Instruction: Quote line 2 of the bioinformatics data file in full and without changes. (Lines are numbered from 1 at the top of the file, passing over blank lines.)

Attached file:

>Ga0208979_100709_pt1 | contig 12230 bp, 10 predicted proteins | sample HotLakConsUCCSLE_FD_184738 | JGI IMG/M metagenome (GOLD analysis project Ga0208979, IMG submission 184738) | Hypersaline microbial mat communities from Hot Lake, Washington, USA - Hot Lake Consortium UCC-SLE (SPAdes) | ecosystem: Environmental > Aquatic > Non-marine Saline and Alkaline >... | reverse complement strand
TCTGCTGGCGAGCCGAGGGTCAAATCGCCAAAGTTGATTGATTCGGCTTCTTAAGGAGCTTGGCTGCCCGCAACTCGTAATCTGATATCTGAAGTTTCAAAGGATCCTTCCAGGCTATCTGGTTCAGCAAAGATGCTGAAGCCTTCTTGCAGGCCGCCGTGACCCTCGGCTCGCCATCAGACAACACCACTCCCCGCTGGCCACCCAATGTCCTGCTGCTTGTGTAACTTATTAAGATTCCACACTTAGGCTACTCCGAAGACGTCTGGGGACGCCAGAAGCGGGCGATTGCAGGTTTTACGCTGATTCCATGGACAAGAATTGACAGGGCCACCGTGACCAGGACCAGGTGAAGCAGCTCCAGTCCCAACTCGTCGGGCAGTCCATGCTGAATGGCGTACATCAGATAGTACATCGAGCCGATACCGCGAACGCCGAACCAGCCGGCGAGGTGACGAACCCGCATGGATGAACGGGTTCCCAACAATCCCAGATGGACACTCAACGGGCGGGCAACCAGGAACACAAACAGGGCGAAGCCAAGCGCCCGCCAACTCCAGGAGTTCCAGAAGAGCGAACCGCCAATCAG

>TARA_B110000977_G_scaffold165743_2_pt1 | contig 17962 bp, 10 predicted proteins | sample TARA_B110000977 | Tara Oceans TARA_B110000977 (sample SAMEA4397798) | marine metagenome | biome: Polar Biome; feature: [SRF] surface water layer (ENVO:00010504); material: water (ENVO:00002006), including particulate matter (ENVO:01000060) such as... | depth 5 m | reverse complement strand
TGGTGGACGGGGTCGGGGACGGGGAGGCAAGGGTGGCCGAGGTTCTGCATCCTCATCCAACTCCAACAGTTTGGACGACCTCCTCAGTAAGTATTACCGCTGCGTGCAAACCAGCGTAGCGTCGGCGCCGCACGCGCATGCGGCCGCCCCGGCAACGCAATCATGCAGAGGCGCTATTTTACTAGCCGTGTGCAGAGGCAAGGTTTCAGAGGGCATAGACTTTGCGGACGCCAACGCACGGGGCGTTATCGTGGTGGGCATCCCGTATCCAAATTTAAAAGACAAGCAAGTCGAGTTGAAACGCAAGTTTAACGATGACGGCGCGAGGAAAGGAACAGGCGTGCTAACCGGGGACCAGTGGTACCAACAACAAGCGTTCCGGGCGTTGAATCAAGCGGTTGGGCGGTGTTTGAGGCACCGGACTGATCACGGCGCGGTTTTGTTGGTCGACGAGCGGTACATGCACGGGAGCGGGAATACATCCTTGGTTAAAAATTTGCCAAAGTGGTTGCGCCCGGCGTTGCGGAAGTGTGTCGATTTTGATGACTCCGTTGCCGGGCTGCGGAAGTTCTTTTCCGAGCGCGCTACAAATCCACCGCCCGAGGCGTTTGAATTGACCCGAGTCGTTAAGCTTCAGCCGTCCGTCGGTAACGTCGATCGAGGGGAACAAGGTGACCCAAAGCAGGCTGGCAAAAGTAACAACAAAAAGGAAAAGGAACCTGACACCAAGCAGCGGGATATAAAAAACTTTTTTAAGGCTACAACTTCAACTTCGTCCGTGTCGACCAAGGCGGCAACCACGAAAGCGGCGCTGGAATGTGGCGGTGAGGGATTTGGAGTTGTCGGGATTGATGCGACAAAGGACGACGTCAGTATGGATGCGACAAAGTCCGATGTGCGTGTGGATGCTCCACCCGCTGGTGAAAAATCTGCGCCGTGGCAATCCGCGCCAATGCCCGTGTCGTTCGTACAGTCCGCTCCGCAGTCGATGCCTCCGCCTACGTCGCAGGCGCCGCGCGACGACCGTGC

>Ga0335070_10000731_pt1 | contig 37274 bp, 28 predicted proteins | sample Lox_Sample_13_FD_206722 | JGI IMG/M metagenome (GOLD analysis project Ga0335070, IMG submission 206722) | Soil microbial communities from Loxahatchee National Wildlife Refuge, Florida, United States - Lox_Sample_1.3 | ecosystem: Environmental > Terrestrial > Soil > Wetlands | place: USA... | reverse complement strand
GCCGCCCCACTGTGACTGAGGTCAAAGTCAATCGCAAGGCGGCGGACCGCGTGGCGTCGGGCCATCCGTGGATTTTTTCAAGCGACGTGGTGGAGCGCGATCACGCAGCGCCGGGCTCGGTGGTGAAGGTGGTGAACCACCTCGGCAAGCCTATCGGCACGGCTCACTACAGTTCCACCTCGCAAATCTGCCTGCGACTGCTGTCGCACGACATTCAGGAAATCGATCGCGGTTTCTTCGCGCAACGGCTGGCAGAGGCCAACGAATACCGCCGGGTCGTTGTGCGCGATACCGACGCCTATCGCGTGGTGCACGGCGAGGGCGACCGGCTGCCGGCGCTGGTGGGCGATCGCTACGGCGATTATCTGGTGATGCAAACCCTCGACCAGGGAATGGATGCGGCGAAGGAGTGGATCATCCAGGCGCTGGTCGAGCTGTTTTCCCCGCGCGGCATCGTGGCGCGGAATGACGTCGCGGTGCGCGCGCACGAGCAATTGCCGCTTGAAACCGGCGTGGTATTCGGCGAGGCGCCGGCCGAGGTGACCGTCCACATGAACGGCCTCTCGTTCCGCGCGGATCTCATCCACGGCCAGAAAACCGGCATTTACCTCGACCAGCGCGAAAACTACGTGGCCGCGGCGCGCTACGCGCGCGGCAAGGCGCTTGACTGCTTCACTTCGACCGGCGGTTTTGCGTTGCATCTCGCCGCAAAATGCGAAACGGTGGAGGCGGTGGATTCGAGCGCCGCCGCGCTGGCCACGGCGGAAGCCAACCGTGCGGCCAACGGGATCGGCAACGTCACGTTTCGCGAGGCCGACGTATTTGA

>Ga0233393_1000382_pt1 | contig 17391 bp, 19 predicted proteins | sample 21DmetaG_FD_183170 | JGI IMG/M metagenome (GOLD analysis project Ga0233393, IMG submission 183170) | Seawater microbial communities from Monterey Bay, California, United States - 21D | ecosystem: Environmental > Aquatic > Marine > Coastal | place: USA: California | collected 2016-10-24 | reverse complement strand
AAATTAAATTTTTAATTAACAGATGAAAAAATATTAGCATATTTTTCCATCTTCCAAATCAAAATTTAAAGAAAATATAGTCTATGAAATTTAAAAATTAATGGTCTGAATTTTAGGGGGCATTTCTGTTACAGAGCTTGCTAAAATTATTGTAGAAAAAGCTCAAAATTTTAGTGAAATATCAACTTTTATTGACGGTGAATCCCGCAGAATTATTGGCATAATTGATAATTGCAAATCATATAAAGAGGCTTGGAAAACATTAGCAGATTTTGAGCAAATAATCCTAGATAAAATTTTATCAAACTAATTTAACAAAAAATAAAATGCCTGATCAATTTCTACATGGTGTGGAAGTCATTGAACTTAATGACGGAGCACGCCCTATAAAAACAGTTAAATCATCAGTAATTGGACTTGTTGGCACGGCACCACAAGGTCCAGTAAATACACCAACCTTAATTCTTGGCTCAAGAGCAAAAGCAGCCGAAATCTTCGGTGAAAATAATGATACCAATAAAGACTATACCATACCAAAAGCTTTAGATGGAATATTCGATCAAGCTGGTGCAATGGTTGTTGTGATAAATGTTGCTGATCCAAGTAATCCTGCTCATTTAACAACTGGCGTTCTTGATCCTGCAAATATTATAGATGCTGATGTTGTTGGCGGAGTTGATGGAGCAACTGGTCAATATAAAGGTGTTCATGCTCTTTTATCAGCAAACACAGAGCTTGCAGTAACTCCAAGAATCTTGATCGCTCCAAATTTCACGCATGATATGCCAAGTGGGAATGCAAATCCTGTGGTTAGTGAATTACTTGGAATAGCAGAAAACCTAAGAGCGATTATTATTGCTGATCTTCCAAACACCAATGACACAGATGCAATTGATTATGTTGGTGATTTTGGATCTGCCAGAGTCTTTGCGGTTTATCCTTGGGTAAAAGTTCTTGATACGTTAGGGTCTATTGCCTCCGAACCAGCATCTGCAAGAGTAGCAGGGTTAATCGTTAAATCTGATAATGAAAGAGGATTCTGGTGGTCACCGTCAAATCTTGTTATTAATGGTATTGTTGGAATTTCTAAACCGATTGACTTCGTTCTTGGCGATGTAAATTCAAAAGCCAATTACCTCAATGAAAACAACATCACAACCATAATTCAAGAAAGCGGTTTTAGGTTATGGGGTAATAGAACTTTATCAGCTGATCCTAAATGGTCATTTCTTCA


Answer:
TCTGCTGGCGAGCCGAGGGTCAAATCGCCAAAGTTGATTGATTCGGCTTCTTAAGGAGCTTGGCTGCCCGCAACTCGTAATCTGATATCTGAAGTTTCAAAGGATCCTTCCAGGCTATCTGGTTCAGCAAAGATGCTGAAGCCTTCTTGCAGGCCGCCGTGACCCTCGGCTCGCCATCAGACAACACCACTCCCCGCTGGCCACCCAATGTCCTGCTGCTTGTGTAACTTATTAAGATTCCACACTTAGGCTACTCCGAAGACGTCTGGGGACGCCAGAAGCGGGCGATTGCAGGTTTTACGCTGATTCCATGGACAAGAATTGACAGGGCCACCGTGACCAGGACCAGGTGAAGCAGCTCCAGTCCCAACTCGTCGGGCAGTCCATGCTGAATGGCGTACATCAGATAGTACATCGAGCCGATACCGCGAACGCCGAACCAGCCGGCGAGGTGACGAACCCGCATGGATGAACGGGTTCCCAACAATCCCAGATGGACACTCAACGGGCGGGCAACCAGGAACACAAACAGGGCGAAGCCAAGCGCCCGCCAACTCCAGGAGTTCCAGAAGAGCGAACCGCCAATCAG